By using the mapping, we can select the correct chunks from the input (unordered) chunks. Also, we may create an array of ordered chunks for testing purposes.

Let's skip the discussion whether the design used in this application is good or not and assume that all requirements listed above are set on stone and can't be changed.

### Typical implementation¶

This is a typical specification of the main package:

package Indirect_Ordering is type Chunk is record V1 : Float; V2 : Float; Idx : Positive; end record; type Selector is array (1 .. 2) of Positive; type Mapping is array (Positive range <>) of Positive; type Chunks is array (Positive range <>) of Chunk; function Get_Mapping (C : Chunks) return Mapping; end Indirect_Ordering;

And this is a typical specification of the Test child package:

package Indirect_Ordering.Test is function Get_Ordered_Chunks (C : Chunks) return Chunks; function Get_Selected_Chunks (C : Chunks; S : Selector) return Chunks; end Indirect_Ordering.Test;

This is the corresponding body of the main package:

package body Indirect_Ordering is function Get_Mapping (C : Chunks) return Mapping is begin return Map : Mapping (C'Range) do for J in C'Range loop Map (C (J).Idx) := J; end loop; end return; end Get_Mapping; end Indirect_Ordering;

This is the corresponding body of the Test child package:

package body Indirect_Ordering.Test is function Get_Ordered_Chunks (C : Chunks) return Chunks is Map : constant Mapping := Get_Mapping (C); begin return OC : Chunks (C'Range) do for I in OC'Range loop OC (I) := C (Map (I)); end loop; end return; end Get_Ordered_Chunks; function Get_Selected_Chunks (C : Chunks; S : Selector) return Chunks is Map : constant Mapping := Get_Mapping (C); begin return SC : Chunks (S'Range) do for I in S'Range loop SC (I) := C (Map (S (I))); end loop; end return; end Get_Selected_Chunks; end Indirect_Ordering.Test;

Note that the information transmitted to the application might be inconsistent due to errors in the transmission channel. For example, the information from Idx (Chunk record) might be wrong. In a real-world application, we should deal with those transmission errors. However, for the discussion in this section, these problems are not crucial, so that we can simplify the implementation by skipping error handling.

Let's finally look at a test application that makes use of the package we've just implemented. In order to simplify the discussion, we'll initialize the array containing the unordered chunks and the selector directly in the application instead of receiving input data from an external source.

with Indirect_Ordering; use Indirect_Ordering; with Ada.Text_IO; use Ada.Text_IO; procedure Show_Indirect_Ordering is function Init_Chunks return Chunks is C : Chunks (1 .. 4); begin C (1) := (V1 => 0.70, V2 => 0.72, Idx => 3); C (2) := (V1 => 0.20, V2 => 0.15, Idx => 1); C (3) := (V1 => 0.40, V2 => 0.74, Idx => 2); C (4) := (V1 => 0.80, V2 => 0.26, Idx => 4); return C; end Init_Chunks; C : Chunks := Init_Chunks; S : constant Selector := (2, 3); M : constant Mapping := Get_Mapping (C); begin -- Loop over selector using original chunks for I in S'Range loop declare C1 : Chunk := C (M (S (I))); begin Put_Line ("Selector #" & Positive'Image (I) & ": V1 = " & Float'Image (C1.V1)); end; end loop; New_Line; end Show_Indirect_Ordering;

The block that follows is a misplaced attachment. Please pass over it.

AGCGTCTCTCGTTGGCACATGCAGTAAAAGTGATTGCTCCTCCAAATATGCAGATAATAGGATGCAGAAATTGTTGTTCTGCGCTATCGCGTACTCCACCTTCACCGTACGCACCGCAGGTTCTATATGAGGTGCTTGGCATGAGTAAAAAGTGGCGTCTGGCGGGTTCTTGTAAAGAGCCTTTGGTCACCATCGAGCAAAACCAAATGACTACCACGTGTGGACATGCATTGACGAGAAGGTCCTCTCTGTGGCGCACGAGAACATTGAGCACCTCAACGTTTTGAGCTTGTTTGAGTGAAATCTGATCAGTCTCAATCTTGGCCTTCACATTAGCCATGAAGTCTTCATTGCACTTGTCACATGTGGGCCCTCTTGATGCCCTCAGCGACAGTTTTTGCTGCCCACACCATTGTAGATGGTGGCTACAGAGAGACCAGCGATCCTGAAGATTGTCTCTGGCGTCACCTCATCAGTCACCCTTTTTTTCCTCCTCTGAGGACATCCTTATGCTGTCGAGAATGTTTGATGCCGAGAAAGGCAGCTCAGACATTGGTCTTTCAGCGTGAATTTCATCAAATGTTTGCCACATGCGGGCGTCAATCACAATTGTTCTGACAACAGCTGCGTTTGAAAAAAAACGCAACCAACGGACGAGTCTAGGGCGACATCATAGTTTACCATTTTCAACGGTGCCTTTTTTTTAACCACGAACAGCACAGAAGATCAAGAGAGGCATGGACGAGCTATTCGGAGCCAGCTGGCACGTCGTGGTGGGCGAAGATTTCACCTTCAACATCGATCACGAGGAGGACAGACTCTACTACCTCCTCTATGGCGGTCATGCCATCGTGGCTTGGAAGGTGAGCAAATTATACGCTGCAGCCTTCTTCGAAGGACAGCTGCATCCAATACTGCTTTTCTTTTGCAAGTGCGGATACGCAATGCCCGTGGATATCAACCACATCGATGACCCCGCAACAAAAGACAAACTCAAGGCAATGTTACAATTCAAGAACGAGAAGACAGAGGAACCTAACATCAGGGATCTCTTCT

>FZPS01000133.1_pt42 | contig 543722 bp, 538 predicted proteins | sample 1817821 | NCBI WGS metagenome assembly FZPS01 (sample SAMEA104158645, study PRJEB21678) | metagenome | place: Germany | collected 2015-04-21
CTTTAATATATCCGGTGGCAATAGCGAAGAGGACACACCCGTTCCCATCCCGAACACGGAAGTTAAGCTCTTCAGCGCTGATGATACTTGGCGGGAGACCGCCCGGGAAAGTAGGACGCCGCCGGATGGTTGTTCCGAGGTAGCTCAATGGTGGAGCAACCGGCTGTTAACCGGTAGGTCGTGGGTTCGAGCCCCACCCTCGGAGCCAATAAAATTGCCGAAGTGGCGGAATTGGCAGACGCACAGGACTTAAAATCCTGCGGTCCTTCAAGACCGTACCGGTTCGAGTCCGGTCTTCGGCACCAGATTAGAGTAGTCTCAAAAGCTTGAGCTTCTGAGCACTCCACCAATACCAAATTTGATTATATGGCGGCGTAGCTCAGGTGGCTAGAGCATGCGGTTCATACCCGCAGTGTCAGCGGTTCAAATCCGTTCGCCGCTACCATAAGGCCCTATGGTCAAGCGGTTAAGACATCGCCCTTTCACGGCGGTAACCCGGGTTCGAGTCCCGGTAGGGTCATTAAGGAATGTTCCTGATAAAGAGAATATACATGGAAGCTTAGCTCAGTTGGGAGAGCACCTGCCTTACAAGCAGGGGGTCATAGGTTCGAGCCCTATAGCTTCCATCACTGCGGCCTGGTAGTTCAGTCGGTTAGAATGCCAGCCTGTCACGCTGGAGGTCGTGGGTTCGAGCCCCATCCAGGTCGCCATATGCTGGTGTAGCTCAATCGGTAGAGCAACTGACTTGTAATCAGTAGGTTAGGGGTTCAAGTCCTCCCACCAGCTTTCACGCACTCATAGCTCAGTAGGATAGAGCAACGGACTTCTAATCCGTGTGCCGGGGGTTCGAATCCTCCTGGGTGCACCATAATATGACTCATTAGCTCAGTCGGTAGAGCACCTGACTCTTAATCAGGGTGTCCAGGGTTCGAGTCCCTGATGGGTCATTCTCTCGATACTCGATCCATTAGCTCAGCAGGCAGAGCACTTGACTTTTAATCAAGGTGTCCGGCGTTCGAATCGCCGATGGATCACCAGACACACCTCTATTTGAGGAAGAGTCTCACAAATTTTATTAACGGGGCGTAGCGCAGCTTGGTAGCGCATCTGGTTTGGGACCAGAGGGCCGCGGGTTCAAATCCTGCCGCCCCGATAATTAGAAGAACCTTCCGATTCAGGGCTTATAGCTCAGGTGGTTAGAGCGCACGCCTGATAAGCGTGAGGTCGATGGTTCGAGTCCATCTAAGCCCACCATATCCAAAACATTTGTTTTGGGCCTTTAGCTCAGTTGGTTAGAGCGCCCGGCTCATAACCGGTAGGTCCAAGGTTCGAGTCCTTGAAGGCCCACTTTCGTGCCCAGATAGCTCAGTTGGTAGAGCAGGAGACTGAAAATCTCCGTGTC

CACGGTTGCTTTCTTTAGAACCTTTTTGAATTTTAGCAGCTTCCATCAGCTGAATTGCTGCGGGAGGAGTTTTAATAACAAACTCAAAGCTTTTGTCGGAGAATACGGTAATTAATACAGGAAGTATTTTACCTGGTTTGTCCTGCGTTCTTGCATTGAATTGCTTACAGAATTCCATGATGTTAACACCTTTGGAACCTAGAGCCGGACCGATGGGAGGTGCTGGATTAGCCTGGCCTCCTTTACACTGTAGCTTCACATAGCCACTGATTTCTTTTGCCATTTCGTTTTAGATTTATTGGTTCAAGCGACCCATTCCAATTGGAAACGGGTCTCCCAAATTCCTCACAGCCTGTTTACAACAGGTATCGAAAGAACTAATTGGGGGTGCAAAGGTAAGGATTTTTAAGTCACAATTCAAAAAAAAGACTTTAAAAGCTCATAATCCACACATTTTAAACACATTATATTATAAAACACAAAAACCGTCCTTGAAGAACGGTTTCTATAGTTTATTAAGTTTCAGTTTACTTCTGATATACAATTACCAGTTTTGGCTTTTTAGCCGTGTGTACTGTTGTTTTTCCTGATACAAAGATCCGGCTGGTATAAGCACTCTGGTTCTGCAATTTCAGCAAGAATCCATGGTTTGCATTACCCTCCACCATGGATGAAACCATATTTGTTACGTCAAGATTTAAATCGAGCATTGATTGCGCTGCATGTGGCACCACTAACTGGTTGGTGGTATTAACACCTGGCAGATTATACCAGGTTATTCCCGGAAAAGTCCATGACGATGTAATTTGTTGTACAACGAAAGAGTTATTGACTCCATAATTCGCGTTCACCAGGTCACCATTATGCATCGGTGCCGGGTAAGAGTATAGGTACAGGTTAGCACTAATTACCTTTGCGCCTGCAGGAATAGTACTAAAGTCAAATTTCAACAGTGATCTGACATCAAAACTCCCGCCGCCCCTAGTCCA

In this line of the test application, we retrieve the chunk using the index from the selector:

C1 : Chunk := C (M (S (I)));


Because C contains the unordered chunks and the index from S refers to the ordered chunks, we need to map between the ordered index and the unordered index. This is achieved by the mapping stored in M.

If we'd use the ordered array of chunks, we could use the index from S directly, as illustrated in the following function:

with Indirect_Ordering; use Indirect_Ordering; with Indirect_Ordering.Test; use Indirect_Ordering.Test; with Ada.Text_IO; use Ada.Text_IO; procedure Display_Ordered_Chunk (C : Chunks; S : Selector) is OC : Chunks := Get_Ordered_Chunks (C); begin -- Loop over selector using ordered chunks for I in S'Range loop declare C1 : Chunk := OC (S (I)); begin Put_Line ("Selector #" & Positive'Image (I) & ": V1 = " & Float'Image (C1.V1)); end; end loop; New_Line; end Display_Ordered_Chunk;

In this relatively simple application, we're already dealing with 3 indices:

• The index of the unordered chunks.
• The index of the ordered chunks.
• The index of the selector array.

The use of the wrong index to access an array can be a common source of issues. This becomes even more problematic when the application is extended and new features are implemented: the amount of arrays might increase and developers need to be especially careful not to use the wrong index.

For example, a mistake that developers can make when using the package above is to skip the mapping and access the array of unordered chunks directly with the index from the selector --- i.e. C (S (I)) in the test application above. Detecting this mistake requires extensive testing and debugging, since both the array of unordered chunks and the array of ordered chunks have the same range, so the corresponding indices can be used interchangeably without raising constraint exceptions, even though the behavior is not correct. Fortunately, we can use Ada's strong typing to detect such issues in an early stage of the development.

### Using stronger typing¶